Watching a beloved pet suffer from seizures is a terrible, frightening experience.
Unfortunately, canine seizures are a common experience and have many different causes.
Causes of Canine Seizures
Simplified, a seizure is a misfiring of brain signals.
Dogs have seizures for many different reasons.
Sometimes, the seizures are unexplained and you never know the cause.
Sometimes a dog will have a seizure, then not have another one the rest of his/her life.
Other dogs have seizures weekly.
The most common causes of dog seizures are:
- Exposure to toxins
- Brain tumors
- Genetic abnormalities
- Unknown reasons
What Happens During Canine Seizures?
When a dog starts having a seizure, it usually falls over on its side.
The dog then becomes stiff, salivates, and chomps its jaw.
Depending on the severity of the seizure, the dog may defecate, urinate, whine or cry, and look as though it’s trying to run while lying on its side.
Seizures look painful, but in reality, dogs are unconscious during the seizure and don’t feel anything.
Fortunately, dogs do not suffer while the seizure is happening.
After the seizure, the dog may be disoriented and confused.
It might wander aimlessly around the house or pace.
Sometimes dogs suffer temporary blindness after a seizure.
Some dogs are extra hungry or thirsty.
Often, dogs recover immediately after a seizure, though some dogs may seem “off” for up to 24 hours.
Many dogs experience seizures while resting or asleep, often during the night or very early in the morning.
Symptoms of Canine Seizures
Some pet parents notice warning signs before their dog has a seizure.
Warning signs include:
- Behavior – acting dazed, frightened, worried or stressed
- Visual disturbances
- Seeking extra attention
- Muscle contractions
- Trouble controlling urination or bowels
How Di Tan Tang Helps Control Seizures in Dogs
Some vets recommend pharmaceuticals to help control seizures in dogs.
Often, though, veterinarians and pet parents prefer to try something natural first.
Herbs provide a gentle, tonic alternative for many dogs.
Most herbs don’t have side effects.
Di Tan Tang: Western Philosophy
Di Tan Tang helps dogs suffering from:
Di Tan Tang: Eastern Philosophy
Eastern medicine treats a disease’s root cause(s) rather than symptoms.
Accordingly, TCVM veterinarians evaluate canine seizures differently than Western veterinarians.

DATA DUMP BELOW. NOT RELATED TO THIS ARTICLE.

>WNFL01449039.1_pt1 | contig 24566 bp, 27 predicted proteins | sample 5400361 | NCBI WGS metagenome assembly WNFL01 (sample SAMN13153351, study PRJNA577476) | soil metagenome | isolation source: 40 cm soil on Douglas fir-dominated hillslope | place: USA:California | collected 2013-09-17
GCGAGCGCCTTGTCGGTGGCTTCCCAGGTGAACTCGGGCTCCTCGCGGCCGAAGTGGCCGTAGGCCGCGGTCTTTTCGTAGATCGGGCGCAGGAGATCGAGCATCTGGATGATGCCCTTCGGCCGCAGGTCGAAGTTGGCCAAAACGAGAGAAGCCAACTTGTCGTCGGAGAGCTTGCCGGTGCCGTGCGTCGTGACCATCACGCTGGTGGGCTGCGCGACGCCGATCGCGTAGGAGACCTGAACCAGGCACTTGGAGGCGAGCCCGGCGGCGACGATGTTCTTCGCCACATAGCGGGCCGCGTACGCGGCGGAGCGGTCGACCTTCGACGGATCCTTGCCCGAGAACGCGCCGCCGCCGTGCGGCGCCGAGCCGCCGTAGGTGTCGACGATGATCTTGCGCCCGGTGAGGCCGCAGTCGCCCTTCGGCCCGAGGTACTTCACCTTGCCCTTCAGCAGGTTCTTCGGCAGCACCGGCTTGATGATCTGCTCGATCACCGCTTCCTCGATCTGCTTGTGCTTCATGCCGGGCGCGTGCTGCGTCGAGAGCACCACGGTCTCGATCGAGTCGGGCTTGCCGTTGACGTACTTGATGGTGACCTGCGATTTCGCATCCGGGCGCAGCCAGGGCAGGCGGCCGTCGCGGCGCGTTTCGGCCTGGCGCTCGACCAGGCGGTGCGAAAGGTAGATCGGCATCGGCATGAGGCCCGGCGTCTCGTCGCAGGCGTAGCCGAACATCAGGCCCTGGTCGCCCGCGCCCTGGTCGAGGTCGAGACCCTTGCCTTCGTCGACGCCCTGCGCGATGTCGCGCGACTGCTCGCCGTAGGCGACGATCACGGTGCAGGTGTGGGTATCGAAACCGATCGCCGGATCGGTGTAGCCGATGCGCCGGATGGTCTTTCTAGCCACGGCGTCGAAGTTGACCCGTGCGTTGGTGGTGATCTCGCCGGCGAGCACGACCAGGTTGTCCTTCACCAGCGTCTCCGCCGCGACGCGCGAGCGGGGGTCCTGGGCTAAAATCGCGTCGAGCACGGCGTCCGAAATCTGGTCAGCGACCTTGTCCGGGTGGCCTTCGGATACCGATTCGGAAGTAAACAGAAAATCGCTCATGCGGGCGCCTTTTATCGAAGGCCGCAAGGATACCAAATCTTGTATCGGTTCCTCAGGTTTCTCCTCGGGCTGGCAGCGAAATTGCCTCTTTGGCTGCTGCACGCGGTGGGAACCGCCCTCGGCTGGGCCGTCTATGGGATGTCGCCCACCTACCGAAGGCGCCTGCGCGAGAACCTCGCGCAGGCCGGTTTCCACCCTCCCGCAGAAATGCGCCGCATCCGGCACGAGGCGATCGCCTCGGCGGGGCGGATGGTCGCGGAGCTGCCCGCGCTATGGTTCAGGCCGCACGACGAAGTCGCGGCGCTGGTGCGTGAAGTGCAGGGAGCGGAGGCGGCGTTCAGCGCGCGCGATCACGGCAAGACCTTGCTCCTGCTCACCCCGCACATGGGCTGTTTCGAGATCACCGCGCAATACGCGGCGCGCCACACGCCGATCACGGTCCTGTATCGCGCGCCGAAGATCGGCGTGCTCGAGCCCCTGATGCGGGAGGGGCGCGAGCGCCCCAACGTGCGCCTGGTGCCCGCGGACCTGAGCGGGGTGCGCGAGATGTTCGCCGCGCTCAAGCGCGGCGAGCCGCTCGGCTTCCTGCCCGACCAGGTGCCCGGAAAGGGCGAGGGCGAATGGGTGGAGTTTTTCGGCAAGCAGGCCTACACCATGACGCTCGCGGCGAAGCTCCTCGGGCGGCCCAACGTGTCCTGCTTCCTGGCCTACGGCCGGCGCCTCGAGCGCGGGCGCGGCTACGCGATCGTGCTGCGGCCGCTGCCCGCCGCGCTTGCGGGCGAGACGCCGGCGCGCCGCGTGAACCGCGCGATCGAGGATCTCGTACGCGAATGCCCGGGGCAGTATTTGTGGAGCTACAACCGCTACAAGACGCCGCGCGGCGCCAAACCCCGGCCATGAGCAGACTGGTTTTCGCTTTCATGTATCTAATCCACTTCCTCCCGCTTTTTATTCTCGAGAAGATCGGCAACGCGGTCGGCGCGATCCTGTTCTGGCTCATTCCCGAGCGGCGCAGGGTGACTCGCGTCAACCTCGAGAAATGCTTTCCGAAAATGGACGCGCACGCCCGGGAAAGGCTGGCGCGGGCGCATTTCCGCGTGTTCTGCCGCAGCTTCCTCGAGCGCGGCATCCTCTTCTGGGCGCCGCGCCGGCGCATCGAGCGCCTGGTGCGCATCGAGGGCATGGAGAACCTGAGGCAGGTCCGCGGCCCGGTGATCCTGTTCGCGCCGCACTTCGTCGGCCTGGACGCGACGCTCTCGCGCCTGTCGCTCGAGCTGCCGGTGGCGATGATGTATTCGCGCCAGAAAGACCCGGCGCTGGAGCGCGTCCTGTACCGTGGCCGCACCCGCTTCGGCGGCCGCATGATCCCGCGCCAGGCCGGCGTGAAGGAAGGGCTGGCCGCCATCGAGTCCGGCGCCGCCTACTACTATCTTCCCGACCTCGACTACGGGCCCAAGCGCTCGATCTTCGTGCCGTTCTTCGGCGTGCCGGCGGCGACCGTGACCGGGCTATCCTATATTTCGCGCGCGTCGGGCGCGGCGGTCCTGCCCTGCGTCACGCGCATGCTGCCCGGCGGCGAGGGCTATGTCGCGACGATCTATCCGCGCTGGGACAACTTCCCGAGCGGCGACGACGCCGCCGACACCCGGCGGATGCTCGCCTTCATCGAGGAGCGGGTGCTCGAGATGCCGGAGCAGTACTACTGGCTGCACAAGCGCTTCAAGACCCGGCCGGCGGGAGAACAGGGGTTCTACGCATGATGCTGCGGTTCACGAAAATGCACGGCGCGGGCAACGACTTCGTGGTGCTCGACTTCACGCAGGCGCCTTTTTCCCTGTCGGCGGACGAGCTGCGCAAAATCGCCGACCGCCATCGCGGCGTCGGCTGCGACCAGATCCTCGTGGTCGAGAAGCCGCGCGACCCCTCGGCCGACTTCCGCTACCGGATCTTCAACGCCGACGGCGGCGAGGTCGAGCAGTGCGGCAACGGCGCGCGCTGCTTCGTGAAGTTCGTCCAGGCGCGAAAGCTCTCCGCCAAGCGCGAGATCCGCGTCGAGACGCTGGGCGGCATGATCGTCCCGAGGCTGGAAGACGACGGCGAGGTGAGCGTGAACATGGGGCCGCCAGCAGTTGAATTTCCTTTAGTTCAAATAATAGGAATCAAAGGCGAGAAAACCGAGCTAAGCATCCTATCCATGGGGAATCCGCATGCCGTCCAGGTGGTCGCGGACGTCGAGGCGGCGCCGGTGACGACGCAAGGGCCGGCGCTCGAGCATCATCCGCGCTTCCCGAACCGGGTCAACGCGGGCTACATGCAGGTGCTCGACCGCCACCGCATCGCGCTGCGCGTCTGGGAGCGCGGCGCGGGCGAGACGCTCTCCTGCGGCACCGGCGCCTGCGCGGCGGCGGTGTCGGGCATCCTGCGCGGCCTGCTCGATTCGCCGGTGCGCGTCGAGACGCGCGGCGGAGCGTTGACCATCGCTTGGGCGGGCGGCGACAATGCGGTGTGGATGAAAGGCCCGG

TCVM vets look for signs of imbalance.
Di Tan Tang helps dogs with the following TCVM signs:
- A cough with yellow phlegm
- Internal wind due to Wind-Phlegm with Heat
- Loss of consciousness
- Occasional constipation
- Red or purple tongue with a greasy coating
- Screaming while foaming at the mouth
- Slippery pulse
- Sudden seizures
- Wood personality (irritable or agitated)
How Di Tan Tang Works
Di Tan Tang is a TCVM blend of 13 different Eastern herbs.
The herbs perform synergistically, balancing systems and meridians in the body.
Di Tan Tang addresses the underlying causes of seizures in dogs.
The underlying cause of any disease is always an imbalance somewhere in the body.
Di Tang Tang alleviates your dog’s imbalances while treating the symptoms of canine seizures.
According to Traditional Chinese Medicine, Di Tan Tang works by:
- Transform phlegm
- Clear internal wind
- Stop seizures
The main ingredients in Di Tan Tang are:
- Chen Pi moves Qi and transforms phlegm
- Dan Nan Xing transforms phlegm
- Fu Ling drains damp
- Gan Cao harmonizes
- Gan Jiang harmonizes
- Gou Teng extinguishes internal wind and clears liver heat
- Hai Zao transforms phlegm, clears heat, and softens the hardness
- Kun Bu transforms phlegm, softens the hardness, and drains water
- Ren Shen (Kirin) tonifies Qi
- Si Jue Ming clears liver heat
- Shi Chang Pu opens the orifice and eliminates Damp
- Zhi Shi moves Qi
- Shu Ru transforms phlegm
Dr. Huisheng Xie, the founder of the Chi Institute in Reddick, FL, created Di Tan Tang specifically for animals.
Dr. Xie based Di Tan Tang on the ancient TCM formula from Ji Sheng Fang by Yan Yon-He, 1923.
Di Tan Tang works best when combined with plenty of water, Eastern Food Therapy, and moderate exercise.
Note: Information on this site is for educational purposes only and is not meant to substitute the advice provided by your own veterinarian.